Role of the NSs Protein in the Zoonotic Capacity of Orthobunyaviruses

T. J. Hart, A. Kohl, R. M. Elliott

Research output: Contribution to journalArticlepeer-review


The family Bunyaviridae contains over 350 named isolates, classified into five genera: Orthobunyavirus, Hantavirus, Nairovirus, Phlebovirus and Tospovirus. The Orthobunyavirus genus contains some 170 isolates that are mainly transmitted by mosquitoes and are responsible for a range of disease syndromes in humans including self-limiting febrile illness, encephalitis and haemorrhagic fever. The viruses have a tripartite, negative-sense RNA genome. Analyses of viruses in four serogroups (Bunyamwera, California, Group C and Simbu) showed that the smallest (S) RNA segment encodes the nucleocapsid protein (N) and a non-structural protein called (NSs). The NSs protein of Bunyamwera virus (BUNV) has been shown to play a role in shut-off of host cell protein synthesis in mammalian cells, but no protein shut-off is observed in BUNV-infected mosquito cells (Aedes albopictus C6/36 cells). Protein shut-off in infected mammalian cells is achieved by global inhibition of RNA polymerase II-mediated transcription and enables the virus to overcome the host innate immune response. As innate defence mechanisms constitute a significant barrier to virus infection of different hosts, NSs would appear to play a key role in determining the zoonotic capacity of orthobunyaviruses.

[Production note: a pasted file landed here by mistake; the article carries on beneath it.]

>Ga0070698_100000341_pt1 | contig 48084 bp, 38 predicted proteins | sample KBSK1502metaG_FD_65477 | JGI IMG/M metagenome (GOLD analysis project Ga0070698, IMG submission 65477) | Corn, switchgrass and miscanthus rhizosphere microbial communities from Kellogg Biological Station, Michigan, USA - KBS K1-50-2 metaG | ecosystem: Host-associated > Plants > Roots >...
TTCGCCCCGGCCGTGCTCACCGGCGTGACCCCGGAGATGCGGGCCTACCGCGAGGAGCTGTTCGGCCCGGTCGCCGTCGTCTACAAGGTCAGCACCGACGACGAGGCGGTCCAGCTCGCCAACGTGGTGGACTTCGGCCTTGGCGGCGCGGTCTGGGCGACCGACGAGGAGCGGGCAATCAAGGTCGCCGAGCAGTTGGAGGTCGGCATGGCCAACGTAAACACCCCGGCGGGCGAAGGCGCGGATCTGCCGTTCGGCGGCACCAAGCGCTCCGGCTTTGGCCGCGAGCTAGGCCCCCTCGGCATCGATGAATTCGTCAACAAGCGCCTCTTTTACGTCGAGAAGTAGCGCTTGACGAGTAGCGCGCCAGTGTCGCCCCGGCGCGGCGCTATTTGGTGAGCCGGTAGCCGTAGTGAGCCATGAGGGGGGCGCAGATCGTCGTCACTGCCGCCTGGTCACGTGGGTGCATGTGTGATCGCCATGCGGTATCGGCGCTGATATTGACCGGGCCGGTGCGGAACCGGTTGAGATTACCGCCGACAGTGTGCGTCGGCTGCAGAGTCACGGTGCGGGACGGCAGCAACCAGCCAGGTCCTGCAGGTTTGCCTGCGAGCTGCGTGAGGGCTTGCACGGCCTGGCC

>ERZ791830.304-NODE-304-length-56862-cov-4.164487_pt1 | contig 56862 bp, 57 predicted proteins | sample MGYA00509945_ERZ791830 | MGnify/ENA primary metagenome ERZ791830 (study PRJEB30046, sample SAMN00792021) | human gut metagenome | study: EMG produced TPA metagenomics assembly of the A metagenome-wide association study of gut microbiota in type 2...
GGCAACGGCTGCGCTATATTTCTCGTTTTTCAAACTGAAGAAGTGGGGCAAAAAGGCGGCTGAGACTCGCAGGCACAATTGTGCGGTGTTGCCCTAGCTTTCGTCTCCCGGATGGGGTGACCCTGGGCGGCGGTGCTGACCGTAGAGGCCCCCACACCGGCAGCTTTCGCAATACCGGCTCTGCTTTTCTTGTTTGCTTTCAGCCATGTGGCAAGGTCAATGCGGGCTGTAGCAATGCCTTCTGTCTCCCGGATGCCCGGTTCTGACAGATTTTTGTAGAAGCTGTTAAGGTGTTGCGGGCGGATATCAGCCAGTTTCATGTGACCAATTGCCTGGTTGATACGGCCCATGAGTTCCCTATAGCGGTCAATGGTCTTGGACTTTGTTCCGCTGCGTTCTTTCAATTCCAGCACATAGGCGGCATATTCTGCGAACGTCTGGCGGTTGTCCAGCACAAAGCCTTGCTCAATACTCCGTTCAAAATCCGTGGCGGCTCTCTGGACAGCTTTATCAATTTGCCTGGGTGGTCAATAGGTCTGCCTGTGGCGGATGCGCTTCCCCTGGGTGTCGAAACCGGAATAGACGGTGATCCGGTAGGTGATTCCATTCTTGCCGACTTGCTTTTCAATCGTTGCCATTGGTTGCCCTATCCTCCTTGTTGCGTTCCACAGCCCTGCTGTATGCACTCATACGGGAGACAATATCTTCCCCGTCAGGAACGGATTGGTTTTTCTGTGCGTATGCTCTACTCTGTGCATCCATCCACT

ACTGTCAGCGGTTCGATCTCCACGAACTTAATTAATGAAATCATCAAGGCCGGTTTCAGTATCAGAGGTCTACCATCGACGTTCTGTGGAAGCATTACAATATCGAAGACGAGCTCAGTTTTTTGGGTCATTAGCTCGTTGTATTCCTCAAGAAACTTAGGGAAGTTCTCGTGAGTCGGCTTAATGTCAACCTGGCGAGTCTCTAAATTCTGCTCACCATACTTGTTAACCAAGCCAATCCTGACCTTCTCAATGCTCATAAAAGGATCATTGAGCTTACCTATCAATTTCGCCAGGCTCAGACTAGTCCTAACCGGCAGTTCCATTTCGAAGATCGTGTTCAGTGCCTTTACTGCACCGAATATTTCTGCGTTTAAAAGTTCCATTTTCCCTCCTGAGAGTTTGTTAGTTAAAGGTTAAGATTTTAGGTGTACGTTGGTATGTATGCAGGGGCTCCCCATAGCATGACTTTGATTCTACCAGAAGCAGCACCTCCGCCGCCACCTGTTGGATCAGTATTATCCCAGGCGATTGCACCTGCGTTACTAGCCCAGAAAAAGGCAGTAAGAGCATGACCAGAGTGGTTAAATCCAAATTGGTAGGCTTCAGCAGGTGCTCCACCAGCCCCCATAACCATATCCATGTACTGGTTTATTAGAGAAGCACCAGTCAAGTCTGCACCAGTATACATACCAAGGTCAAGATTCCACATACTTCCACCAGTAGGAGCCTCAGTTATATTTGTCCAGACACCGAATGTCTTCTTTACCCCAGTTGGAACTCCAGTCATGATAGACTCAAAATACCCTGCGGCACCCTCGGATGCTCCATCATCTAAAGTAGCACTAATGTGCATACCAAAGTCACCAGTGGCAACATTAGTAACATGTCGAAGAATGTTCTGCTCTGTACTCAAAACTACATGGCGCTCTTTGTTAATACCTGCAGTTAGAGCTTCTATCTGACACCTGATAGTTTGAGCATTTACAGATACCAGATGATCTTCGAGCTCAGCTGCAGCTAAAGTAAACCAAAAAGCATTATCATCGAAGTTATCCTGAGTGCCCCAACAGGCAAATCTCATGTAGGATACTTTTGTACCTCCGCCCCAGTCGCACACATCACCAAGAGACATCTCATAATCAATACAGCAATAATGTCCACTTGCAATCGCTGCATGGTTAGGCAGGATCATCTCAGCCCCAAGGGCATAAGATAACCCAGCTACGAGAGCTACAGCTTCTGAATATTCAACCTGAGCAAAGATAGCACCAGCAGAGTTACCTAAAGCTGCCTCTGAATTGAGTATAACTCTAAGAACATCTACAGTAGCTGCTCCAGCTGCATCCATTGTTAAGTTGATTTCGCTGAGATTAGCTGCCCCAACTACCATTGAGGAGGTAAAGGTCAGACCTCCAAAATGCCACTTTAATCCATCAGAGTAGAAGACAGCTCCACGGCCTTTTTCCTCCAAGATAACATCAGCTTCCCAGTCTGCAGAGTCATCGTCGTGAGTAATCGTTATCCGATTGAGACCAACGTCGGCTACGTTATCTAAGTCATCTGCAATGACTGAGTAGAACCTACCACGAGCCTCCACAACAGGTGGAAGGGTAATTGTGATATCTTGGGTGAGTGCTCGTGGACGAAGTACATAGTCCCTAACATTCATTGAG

Original languageEnglish
Pages (from-to)285-296
JournalZoonoses and Public Health
Issue number6-7
Publication statusPublished - Aug 2008


  • Bunyaviridae
  • orthobunyavirus
  • non-structural NSs protein
  • interferon antagonist
  • host-cell protein shut-off
  • RNA polymerase II inhibition


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